.- A leading commentator on the future of the Catholic Church in Ireland is asking the Vatican to consider appointing non-Irish bishops to currently vacant dioceses on the Emerald Isle.
“I think we need to think outside the box in a big way,” said David Quinn of the Dublin-based Iona Institute in a June 5 interview with CNA in Rome.
“We may need to appoint overseas-based priests as bishops in Ireland or bring suitable people in to run the national seminary,” he suggested.
At present, four of Ireland’s 26 dioceses are vacant. Quinn believes that any new bishop will find a local church where “morale is low” and that is still “very shell shocked” after years of attack from the country’s political and cultural elite in the wake of several clerical abuse scandals.
In making his case for foreign bishops, Quinn points out that in contemporary Ireland there are now “non-nationals running our banks, running Aer Lingus, running Dublin Zoo, managing the Irish football team.” All that, he believes, begs the question, ‘Why not a few non-Irish priests running parts of the Church if that is what it takes?’
He also thinks that importing non-Irish bishops “would probably take a bit of adjusting” but that it could work “if the right people were found and they were personable and were able to get out and about and meet people and set their minds at ease.”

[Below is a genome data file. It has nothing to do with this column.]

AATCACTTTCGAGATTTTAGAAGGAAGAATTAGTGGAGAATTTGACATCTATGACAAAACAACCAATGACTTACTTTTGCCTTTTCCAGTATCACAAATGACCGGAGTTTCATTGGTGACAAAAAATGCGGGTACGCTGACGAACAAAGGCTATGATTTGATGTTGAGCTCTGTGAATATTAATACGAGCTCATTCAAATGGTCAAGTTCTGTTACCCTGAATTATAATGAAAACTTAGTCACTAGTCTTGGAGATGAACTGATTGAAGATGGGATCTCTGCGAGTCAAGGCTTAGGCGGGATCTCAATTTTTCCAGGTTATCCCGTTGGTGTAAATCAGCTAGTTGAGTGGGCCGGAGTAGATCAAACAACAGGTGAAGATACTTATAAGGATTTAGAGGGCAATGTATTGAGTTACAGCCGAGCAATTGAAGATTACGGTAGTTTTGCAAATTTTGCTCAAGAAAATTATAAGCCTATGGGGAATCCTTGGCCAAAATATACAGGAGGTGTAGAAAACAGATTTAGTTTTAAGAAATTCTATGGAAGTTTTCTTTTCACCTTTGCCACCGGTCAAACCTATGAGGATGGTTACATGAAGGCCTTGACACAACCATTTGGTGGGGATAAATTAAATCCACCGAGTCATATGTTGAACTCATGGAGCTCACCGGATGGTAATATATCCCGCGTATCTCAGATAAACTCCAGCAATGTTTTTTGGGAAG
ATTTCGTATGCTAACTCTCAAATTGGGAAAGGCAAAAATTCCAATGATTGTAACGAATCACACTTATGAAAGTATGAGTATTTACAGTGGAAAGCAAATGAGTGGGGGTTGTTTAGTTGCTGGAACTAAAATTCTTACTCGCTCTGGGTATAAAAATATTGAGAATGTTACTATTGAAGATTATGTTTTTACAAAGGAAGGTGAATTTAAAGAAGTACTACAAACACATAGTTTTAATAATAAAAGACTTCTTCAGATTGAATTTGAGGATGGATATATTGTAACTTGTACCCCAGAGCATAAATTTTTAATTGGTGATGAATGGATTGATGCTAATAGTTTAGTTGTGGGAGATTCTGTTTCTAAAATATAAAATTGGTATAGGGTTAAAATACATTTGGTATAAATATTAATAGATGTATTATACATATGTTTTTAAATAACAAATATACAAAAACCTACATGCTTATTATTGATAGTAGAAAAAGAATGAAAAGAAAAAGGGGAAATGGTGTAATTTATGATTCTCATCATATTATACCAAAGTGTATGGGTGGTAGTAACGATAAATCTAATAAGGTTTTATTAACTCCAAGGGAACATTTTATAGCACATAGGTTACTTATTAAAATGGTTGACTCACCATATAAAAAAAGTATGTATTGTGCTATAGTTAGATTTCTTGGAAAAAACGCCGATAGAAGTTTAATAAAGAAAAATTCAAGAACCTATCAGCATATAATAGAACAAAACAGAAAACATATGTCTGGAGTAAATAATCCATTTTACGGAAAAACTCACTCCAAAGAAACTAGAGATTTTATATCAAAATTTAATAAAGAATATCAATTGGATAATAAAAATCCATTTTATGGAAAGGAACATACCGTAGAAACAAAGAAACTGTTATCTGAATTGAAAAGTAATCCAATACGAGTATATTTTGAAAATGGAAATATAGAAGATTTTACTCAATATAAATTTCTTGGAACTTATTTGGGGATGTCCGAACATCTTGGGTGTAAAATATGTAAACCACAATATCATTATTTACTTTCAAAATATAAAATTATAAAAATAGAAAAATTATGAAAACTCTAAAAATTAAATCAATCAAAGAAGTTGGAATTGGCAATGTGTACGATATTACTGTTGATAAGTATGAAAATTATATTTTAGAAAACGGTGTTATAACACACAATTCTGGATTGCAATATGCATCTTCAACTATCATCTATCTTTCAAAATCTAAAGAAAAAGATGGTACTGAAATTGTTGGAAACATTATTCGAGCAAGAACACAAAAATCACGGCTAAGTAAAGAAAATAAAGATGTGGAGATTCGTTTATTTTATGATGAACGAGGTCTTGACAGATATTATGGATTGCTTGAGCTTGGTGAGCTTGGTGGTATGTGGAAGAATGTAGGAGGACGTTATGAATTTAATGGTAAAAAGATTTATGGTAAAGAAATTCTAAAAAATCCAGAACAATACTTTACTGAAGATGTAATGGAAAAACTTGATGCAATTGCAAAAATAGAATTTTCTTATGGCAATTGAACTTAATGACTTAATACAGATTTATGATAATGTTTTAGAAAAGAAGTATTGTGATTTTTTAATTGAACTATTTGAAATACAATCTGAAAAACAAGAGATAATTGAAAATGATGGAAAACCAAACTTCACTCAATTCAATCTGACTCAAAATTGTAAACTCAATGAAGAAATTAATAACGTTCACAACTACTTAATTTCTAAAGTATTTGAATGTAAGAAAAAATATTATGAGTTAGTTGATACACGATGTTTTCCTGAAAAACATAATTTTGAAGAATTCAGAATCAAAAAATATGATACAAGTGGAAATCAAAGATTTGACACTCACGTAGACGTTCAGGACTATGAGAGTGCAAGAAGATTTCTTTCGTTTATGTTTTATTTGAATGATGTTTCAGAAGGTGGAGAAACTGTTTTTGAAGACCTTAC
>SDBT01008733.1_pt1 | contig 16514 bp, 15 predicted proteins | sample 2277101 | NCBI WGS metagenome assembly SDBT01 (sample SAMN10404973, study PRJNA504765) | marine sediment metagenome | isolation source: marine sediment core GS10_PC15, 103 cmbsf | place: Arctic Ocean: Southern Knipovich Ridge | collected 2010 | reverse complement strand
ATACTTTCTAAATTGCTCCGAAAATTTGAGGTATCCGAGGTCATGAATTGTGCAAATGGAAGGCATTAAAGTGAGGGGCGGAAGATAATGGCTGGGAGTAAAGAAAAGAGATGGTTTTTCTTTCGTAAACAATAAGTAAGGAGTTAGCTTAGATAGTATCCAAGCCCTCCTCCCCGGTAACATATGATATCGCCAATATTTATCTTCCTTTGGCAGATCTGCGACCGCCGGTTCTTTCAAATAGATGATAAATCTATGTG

The idea of foreign missionaries coming to Ireland is not a new one. Historic legend suggests that Saint Patrick, the island’s patron, hailed from Wales or Scotland. And it’s a Celtic connection that Quinn thinks should once again be fruitfully re-established.
“There is obviously a lot of affinity between Scotland and Ireland, so I think it would be quite easy for them to adjust and for us to adjust to them.”
A key player in any new episcopal appointments will be Ireland’s papal nuncio, American Archbishop Charles Brown, who was appointed by Pope Benedict XVI in November 2011.
Ireland is currently hosting the 50th International Eucharistic Congress in Dublin, June 10-17. Quinn hopes that the sight of so many “public, happy, joyous young Catholics” in the streets of the Irish capital will leave a lasting and positive legacy.
“It is a side of the faith that has not been seen in Ireland for a very long time,” he said. It shows “a more positive side of Catholicism, and if that sticks in the memory of some people that would obviously be amazing.”